Latif Nanji, Co-Founder and CEO of SaaS platform Roadmunk, connects the dots of his entrepreneurial journey at the DMZ’s Founder Dinner, uncovering his rollercoaster ride from emergence to exit.

Founded in 2012, Roadmunk is product management software that solves how product innovators build and communicate their strategy. Roadmunk has an impressive track record, from being listed as one of Deloitte’s Technology Fast 50 and their acquisition by Tempo in 2021 to serving over 3,000+ customers, including Amazon, Visa, Nike, Adobe and Morgan Stanley, to name a few.

Latif’s history is also not one to miss. Before Roadmunk, he co-founded several companies, including Pokerspace, an online social network for poker players, and Pragmatic CEO, a Toronto meet-up group for tech entrepreneurs. He also spent five years as a Product Manager at Miovision, working on intelligent traffic infrastructure, where he developed his passion for helping product managers build the right things for customers. Latif enjoys biohacking, rock climbing, scuba diving and angel investing in his spare time.

Looking for inspiration to build the next big thing? Check out Latif’s insights on his rollercoaster ride from emergence to exit from our latest DMZ Founder Dinner – an event series designed to bring DMZ’s community together for an evening of food, drinks and connections. ​​Watch Latif’s full founder talk below, or keep reading, to discover his top tips for being a successful entrepreneur and building an acquirable business.  

Go team!

“One of the early things I instantiated in the business was a core value called ‘Start with empathy.’ It was a family-like core value, and I thought it was a great idea.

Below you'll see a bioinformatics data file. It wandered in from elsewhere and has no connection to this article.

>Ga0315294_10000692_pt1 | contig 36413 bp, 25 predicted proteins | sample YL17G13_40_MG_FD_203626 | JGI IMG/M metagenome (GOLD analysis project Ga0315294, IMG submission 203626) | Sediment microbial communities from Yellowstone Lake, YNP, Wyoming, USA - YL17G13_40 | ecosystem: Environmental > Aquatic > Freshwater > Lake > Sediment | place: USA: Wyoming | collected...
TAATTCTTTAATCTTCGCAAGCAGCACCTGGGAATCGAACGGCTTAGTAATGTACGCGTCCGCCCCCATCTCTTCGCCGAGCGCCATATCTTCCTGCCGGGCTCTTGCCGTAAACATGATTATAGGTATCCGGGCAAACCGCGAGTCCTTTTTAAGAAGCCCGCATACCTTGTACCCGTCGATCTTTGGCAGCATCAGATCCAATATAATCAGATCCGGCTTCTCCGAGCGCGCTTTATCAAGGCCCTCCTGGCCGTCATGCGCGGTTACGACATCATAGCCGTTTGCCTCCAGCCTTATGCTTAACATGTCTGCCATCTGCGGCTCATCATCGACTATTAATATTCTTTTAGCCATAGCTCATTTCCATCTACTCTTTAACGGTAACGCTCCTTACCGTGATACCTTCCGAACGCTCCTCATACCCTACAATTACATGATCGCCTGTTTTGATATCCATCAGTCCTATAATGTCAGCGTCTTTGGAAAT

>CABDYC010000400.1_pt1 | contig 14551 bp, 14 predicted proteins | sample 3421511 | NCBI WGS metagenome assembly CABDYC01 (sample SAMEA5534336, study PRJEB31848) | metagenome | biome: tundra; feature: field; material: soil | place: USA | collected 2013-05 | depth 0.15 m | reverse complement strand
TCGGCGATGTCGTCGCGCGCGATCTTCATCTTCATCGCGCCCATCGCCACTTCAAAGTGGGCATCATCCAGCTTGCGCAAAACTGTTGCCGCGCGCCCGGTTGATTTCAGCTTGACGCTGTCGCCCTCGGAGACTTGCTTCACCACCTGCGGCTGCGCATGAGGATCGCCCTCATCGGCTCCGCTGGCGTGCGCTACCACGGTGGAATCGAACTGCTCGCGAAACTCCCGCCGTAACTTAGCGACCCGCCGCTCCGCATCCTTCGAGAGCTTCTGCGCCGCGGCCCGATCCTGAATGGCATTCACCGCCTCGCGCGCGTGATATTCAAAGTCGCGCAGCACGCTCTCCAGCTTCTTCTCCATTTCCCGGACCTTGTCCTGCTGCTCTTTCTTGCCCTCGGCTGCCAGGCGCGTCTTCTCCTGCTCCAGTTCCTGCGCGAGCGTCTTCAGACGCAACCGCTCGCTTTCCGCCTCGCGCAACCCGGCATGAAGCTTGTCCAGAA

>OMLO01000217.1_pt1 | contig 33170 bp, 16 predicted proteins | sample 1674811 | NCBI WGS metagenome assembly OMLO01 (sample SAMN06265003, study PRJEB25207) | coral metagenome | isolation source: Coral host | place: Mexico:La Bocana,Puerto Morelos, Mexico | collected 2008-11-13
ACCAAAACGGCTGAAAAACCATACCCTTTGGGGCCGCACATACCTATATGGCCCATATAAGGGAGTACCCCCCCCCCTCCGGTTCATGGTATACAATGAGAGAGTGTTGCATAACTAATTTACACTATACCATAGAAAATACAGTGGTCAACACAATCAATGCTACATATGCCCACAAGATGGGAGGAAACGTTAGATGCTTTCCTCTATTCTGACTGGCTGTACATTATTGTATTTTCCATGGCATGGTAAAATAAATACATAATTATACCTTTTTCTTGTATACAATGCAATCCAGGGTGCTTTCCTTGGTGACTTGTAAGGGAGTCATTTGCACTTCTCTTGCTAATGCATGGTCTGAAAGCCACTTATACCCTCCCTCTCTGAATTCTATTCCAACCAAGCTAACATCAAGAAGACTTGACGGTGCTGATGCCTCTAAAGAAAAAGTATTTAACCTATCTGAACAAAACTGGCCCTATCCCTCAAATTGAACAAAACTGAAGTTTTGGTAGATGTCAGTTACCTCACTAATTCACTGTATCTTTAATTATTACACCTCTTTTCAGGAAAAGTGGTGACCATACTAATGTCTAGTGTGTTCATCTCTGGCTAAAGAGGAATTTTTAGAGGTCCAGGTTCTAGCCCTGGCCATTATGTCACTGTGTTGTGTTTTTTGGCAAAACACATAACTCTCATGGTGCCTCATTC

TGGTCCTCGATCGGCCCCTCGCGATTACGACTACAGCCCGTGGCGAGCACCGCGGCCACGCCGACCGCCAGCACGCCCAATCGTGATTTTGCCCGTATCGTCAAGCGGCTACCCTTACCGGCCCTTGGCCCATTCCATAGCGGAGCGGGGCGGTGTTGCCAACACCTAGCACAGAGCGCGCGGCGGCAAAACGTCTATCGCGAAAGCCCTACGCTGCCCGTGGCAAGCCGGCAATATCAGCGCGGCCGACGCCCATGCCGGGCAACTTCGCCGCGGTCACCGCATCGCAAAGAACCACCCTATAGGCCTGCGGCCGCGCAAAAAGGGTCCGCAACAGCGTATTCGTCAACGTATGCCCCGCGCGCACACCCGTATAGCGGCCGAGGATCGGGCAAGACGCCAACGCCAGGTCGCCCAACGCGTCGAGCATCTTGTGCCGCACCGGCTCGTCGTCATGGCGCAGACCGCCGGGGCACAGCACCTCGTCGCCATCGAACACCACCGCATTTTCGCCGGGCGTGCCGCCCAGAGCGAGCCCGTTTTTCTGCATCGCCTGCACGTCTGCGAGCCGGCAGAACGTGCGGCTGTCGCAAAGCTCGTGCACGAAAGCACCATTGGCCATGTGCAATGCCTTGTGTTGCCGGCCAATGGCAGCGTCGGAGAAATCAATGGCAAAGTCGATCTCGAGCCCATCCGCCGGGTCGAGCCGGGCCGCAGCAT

Eventually, I realized that the mentality I had was one of protectionism — a high empathy and high loyalty culture. There’s nothing wrong with these values, but as an investor, I want to know if you are going to make the hard decisions.

Sometimes the teams need to change their structure or formation, just like they do in a sports team, to get to the outcome. If you want to level up through the divisions in soccer, you are going to different players as you progress. It’s not that you can’t thank the players before, but the new ones have to come in.”

The secret to reliable hiring: homework

“There were a few key things we did to fix our ongoing issue of short-lived new hires:

  • Anyone who walked through our doors looking to be hired was assigned homework on neutral ground that had nothing to do with our company or product.
  • This homework was assigned in an open-ended exercise that allowed us to have a dialogue and observe how responsive a potential hire is, how they write emails and how they ask questions.
  • We invited team members from other departments to sit in on meetings and presentations to get a chance to spar with candidates and provide feedback. This was the single most important thing we did when hiring in the early stages of the business.“ 

Students don’t interview the teacher

“We had to hire a software architect in 2020. I interviewed him, and I thought he was great, but I didn’t think he was that impressive from a cultural perspective.

I had my two top senior engineers interview him, and they came back to me and said, ‘We don’t think he’s the right fit.’

My COO walks in, and he asks us what we were doing. I said, ‘We’re interviewing.’ He said, ‘No, you’re not; students don’t interview the teacher.’

It was a simple concept, but it felt like a hammer hitting me in the head. So, we brought in the VP of Platform at Ritual and two external CTOs, who gave him a test on how to scale Google Drive. They came back with a report and said, ‘If you don’t hire him, we will.’ 

This was a great lesson in making sure not just other people that feel like they’re more senior, but people that have experience in the domain that understand your business and your business needs, are part of that process.” 

The key to winning the valuation game is pacing

“The problem isn’t with raising a little bit more money; it’s when you get further down the valuation trap.

If you raise five, six, seven million bucks when you only need  $1m, your post-money is maybe between $30 to $35 million instead of $5-10m. That means in the next 24 to 36 months or less, you’re going to grow >$30 million in valuation. That’s where things get really complicated. Going incrementally at a reasonable pace is how I think the best startups function before they see some version of a breakout growth path.”

Hear from Roadmunk’s Co-Founder & CEO, Latif Nanji, on his rollercoaster ride from emergence to exit

Want a front-row seat at the next DMZ Founder Dinner to hear from other inspiring founders? Apply now to join our next Incubator cohort at dmz.to/incubator.